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Oct. 13, 1951: Burl Ives plays Glen Lake Sanatorium

Posted by: Ben Welter under Minnesota History Updated: December 25, 2010 - 2:06 PM

Celebrities such as Liberace, Bob Hope and Burl Ives, below, made frequent appearances in the Twin Cities in the 1940s and ’50s. The hokey shot of “the bearded folk singer” entertaining tuberculosis patients at the Glen Lake Sanatorium is typical of the celebrity photos in the Star Tribune library except for one thing: Although it  bears a "Tribune" stamp on the back, it's not in our files. Jill Young of Clearwater, Minn., e-mailed it to me a few days ago.

Who liberated it from the library? Hard to say, but that’s her uncle, Kenneth Berg, center, and another bathrobed resident, Chester Maday, helping Ives with a ballad. Ives won an Academy Award for his role as a rancher in 1958’s “The Big Country.” But most of us know him best as the voice of the snowman in “Rudolph the Red-Nosed Reindeer.”

Scroll on for more Star and Tribune photos of the incomparable Mr. Ives. The captions are the originals. Do you recognize any of the local folks?

 

Oct. 15, 1951: ALL JOIN IN: Burl Ives, the bearded folk singer, got help on one ballad from patients Kenneth Berg (center), Lancaster, Minn., and Chester Maday (right), 5317 Forty-seventh avenue S., when he entertained at the Glen Lake sanatorium. Ives is currently appearing at the Nicollet hotel. (Minneapolis Tribune)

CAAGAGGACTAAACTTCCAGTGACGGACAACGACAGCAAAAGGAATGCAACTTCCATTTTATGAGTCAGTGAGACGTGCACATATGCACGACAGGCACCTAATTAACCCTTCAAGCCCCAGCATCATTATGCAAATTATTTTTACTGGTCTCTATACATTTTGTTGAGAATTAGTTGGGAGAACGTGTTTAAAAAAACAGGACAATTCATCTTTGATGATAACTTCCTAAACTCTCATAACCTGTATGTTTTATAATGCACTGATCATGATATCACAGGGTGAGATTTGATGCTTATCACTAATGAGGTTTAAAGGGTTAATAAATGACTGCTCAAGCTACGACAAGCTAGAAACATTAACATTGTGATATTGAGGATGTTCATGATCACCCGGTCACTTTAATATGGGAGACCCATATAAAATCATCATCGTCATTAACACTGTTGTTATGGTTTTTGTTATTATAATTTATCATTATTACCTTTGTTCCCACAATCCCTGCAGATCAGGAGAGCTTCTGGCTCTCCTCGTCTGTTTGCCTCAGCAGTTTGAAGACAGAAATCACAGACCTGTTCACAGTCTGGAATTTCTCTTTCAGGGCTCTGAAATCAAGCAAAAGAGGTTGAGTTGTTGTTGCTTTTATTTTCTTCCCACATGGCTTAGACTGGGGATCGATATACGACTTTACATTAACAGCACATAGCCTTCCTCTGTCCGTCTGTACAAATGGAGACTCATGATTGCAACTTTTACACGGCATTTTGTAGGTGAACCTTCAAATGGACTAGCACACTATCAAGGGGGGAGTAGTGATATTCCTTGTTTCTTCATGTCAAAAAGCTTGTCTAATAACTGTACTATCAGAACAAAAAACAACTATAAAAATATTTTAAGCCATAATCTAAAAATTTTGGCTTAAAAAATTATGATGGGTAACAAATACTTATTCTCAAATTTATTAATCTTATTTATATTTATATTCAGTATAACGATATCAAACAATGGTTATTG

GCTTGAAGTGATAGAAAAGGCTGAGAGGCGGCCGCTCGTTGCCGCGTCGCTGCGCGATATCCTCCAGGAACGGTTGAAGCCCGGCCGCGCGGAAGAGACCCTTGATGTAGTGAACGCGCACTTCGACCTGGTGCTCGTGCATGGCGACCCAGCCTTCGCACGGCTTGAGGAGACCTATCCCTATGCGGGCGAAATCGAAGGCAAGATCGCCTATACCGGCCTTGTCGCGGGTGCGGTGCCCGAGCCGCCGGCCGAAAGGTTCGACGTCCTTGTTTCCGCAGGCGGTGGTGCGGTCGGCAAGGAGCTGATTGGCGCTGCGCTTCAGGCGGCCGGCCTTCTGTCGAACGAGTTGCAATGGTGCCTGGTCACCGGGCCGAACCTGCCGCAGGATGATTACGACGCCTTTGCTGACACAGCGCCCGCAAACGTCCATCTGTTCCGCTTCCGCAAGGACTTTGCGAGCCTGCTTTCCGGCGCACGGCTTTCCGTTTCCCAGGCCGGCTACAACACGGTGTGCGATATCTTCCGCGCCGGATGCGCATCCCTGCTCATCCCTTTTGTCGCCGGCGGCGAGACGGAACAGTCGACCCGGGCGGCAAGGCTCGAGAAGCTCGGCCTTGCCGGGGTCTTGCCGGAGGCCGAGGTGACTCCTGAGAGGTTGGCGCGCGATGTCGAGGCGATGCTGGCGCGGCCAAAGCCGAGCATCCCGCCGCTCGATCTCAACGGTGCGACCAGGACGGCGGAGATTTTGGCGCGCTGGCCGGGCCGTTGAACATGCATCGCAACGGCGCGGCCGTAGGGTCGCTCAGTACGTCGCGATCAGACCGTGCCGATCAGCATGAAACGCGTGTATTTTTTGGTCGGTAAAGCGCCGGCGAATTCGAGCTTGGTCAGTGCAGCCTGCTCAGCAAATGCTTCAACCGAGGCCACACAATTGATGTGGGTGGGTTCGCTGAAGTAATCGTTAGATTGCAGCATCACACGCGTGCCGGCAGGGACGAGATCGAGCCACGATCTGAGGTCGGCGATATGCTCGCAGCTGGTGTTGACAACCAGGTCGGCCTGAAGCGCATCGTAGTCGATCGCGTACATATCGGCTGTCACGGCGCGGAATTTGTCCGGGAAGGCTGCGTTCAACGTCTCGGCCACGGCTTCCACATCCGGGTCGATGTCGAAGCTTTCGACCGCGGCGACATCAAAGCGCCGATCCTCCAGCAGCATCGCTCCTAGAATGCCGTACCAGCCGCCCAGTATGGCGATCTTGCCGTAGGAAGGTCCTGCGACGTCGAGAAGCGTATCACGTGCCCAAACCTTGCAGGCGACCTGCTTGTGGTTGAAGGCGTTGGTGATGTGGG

Feb. 17, 1948: BALLAD SINGER BURL IVES “TALKS A LITTLE, SINGS A LITTLE” / Fans Connie Gjelhaug and Marie Geist [of University High School] interview him at press conference. (Minneapolis Tribune)

 

Oct. 19, 1948: Though six-foot two inch, 240-pound Ives is on a diet, he still can’t resist an occasional pastry. For topping, Ives, an amateur chef, puts on non-fattening yami-yogurt, made from goat’s milk. Here he shows Radisson chef Paul Peyrat how much. (Minneapolis Star)

 

March 3, 1950: HOW ABOUT SOME FLOSS CANDY? Richard Doscher, 11, 4421 Forty-second avenue S., and Michael Decher, 12, 4034 Logan avenue N., attending the Shrine circus as guests of Zuhrah temple, get some special attention from another circus spectator, Burl Ives. The youngster were among outpatients of the Shriners Hospital for Crippled Children who were circus guests. Gallad singer Ives is appearing at the Radisson hotel Flame room. (Minneapolis Star)

 

Sept. 1, 1951: BURL IVES, the eminent goat fancier, yogurt culturist and folk singer, industriously applied strips of mending tape to his battered guitar case. A photographer, who had given the tape to Ives for a picture “prop,” asked the bearded singer would he please stop taping and stand still a minute. “You think I’m not going to use this stuff when it’s for free?” (Minneapolis Star)

 

Oct. 2, 1951: [This is raw caption information from the back of the photo] WAF recruiting. Air force has booth in Sears store. Pfc. Marilyn Wagstrom, 1500 Lincoln Ct. NE., Burl Ives and Joyce Berger, 3916 37th Av. S. (Minneapolis Tribune)

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